A gerund is a ‘noun’ made from a verb by adding “-ing”. An infinitive is the “to” form of the verb. It might be complicated to remember which verbs are followed by an infinitive form and which by a gerund form. Here are some tips to help you.
We use gerund form:
- As a subject of a sentence:
Smoking is a bad habit.
- After the verbs: enjoy, stop, start, avoid, finish, admit, consider, deny…
She considered moving to a bigger flat.
- After prepositions:
I am interested in writing.
- After certain phrases such as: it’s no use, it’s worth, it’s no good, …
It’s no use shouting, they can’t hear you.
Note: some verbs can be followed by either gerund or infinitive without change in their meaning:
I like staying up late on Saturdays.
I like to stay up late on Saturdays.
But some verbs can be followed by either gerund or infinitive but with a change in their meaning:
He remembered to send an email. (he remembered an email and sent it).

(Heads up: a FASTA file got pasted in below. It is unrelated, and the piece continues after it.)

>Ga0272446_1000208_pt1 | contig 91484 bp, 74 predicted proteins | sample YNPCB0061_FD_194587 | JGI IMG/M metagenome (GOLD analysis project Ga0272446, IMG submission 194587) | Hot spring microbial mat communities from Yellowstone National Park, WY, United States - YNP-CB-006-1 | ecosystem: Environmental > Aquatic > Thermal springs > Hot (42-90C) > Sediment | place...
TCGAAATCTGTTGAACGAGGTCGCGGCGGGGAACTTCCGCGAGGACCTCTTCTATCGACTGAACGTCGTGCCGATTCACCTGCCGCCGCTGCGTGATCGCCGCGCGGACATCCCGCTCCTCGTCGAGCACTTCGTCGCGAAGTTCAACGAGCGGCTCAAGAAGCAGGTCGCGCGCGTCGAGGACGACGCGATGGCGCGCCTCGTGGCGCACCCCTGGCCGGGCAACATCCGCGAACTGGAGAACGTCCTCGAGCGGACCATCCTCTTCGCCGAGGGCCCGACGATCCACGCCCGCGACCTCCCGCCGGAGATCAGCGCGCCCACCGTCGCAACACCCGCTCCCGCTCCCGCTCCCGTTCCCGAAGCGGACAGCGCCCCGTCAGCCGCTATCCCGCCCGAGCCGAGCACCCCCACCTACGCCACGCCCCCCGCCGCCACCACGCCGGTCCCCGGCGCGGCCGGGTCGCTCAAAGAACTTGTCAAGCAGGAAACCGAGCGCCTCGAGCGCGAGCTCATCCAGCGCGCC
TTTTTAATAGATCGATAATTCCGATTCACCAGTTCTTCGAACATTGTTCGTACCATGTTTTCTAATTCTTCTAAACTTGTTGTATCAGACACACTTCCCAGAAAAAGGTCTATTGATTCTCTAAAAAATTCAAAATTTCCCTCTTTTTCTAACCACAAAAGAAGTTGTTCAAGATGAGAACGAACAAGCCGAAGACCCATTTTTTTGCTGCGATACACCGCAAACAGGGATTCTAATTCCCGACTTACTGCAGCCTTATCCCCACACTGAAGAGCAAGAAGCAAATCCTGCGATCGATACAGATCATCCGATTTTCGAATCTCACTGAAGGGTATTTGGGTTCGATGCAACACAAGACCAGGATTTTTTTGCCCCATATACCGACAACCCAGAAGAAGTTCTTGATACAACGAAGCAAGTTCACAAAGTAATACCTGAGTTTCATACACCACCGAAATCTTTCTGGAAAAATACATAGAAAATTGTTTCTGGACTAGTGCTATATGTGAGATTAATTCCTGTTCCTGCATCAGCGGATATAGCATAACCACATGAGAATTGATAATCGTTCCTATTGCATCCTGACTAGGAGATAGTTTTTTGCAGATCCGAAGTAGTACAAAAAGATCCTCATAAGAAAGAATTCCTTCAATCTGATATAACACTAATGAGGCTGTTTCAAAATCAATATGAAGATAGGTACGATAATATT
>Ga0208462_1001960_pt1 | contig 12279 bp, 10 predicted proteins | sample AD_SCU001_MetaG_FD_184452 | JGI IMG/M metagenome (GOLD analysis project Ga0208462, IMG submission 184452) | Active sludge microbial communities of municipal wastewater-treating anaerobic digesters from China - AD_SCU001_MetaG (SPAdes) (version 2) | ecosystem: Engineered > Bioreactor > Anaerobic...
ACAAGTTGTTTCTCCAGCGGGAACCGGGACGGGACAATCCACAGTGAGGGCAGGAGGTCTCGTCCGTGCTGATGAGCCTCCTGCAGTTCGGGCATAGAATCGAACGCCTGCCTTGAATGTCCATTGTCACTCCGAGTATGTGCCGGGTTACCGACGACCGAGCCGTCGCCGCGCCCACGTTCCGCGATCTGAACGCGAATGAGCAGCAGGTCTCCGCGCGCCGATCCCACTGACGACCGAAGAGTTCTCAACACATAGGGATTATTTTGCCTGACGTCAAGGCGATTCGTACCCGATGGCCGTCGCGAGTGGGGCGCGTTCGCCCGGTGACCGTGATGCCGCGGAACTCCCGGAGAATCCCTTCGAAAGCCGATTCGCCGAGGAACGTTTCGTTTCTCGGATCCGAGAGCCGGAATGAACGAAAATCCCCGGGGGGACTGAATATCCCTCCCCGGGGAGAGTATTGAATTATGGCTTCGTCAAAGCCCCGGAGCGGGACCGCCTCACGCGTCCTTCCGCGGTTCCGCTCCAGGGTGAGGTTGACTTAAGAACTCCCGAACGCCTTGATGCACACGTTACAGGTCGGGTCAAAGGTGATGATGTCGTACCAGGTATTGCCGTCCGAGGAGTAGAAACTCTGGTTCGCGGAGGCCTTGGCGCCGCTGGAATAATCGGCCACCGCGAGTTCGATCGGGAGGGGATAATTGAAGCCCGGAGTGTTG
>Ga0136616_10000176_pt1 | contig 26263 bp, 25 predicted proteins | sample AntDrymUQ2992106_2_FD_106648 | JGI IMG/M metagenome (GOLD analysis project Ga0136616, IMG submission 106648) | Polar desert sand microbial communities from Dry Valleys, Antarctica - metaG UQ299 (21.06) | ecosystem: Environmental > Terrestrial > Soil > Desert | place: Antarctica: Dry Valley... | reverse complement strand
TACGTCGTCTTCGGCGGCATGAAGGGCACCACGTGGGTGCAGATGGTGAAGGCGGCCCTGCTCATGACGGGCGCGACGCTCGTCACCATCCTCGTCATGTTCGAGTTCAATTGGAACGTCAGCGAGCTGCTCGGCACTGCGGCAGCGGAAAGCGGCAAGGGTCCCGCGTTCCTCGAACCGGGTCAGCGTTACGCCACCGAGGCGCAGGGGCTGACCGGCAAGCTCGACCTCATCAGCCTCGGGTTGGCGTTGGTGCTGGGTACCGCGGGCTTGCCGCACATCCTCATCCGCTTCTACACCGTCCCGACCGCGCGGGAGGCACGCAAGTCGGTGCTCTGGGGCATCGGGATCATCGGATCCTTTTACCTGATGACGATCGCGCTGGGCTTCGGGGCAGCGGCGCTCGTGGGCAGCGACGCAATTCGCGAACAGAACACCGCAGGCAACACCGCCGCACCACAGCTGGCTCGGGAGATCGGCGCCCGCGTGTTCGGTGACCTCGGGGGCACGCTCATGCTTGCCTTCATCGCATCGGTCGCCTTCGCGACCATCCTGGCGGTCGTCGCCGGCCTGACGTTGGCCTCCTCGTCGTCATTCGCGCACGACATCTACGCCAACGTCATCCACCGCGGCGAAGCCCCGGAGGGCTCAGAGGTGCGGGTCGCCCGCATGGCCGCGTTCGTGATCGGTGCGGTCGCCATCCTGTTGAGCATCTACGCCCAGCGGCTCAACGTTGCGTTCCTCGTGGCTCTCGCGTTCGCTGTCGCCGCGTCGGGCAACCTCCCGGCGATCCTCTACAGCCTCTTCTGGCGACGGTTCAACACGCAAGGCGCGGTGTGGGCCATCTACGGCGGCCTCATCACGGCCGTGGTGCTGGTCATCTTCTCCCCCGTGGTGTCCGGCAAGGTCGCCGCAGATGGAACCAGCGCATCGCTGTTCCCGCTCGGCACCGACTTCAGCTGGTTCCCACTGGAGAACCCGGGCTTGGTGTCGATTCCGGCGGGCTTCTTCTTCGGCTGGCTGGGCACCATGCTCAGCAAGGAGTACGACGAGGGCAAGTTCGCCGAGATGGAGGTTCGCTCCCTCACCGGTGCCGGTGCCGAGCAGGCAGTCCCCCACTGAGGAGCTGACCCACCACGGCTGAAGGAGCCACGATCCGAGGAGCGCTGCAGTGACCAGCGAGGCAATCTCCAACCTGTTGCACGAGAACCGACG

He remembered sending an email (he remembered the act of sending an email).
We use an infinitive form:
- As a subject at the beginning of a sentence:
To speak a foreign language requires a lot of work.
- After the verbs: help, learn, manage, happen, fail, arrange, agree, choose,…
I helped my mother to tidy up the garden.
- After verbs that refer to future events such as: want, promise, hope, intend, would like…
I would like to study French.
- After adjectives: glad, disappointed, pleased,…
I am disappointed to hear that you didn’t pass your exam.
- Please tell them to stop _____________ (make) noise.
- I would like __________ (learn) English well.
- Mery always helps me _________ (do) my homework.
- I am glad ________ (meet) you.
- It’s worth _________ (see) Paris.
- Sarah wanted ___________ (learn) to drive ever since she was a little girl.
(Answers: 1. making, 2. to learn, 3. to do, 4. to meet, 5. seeing, 6. to learn)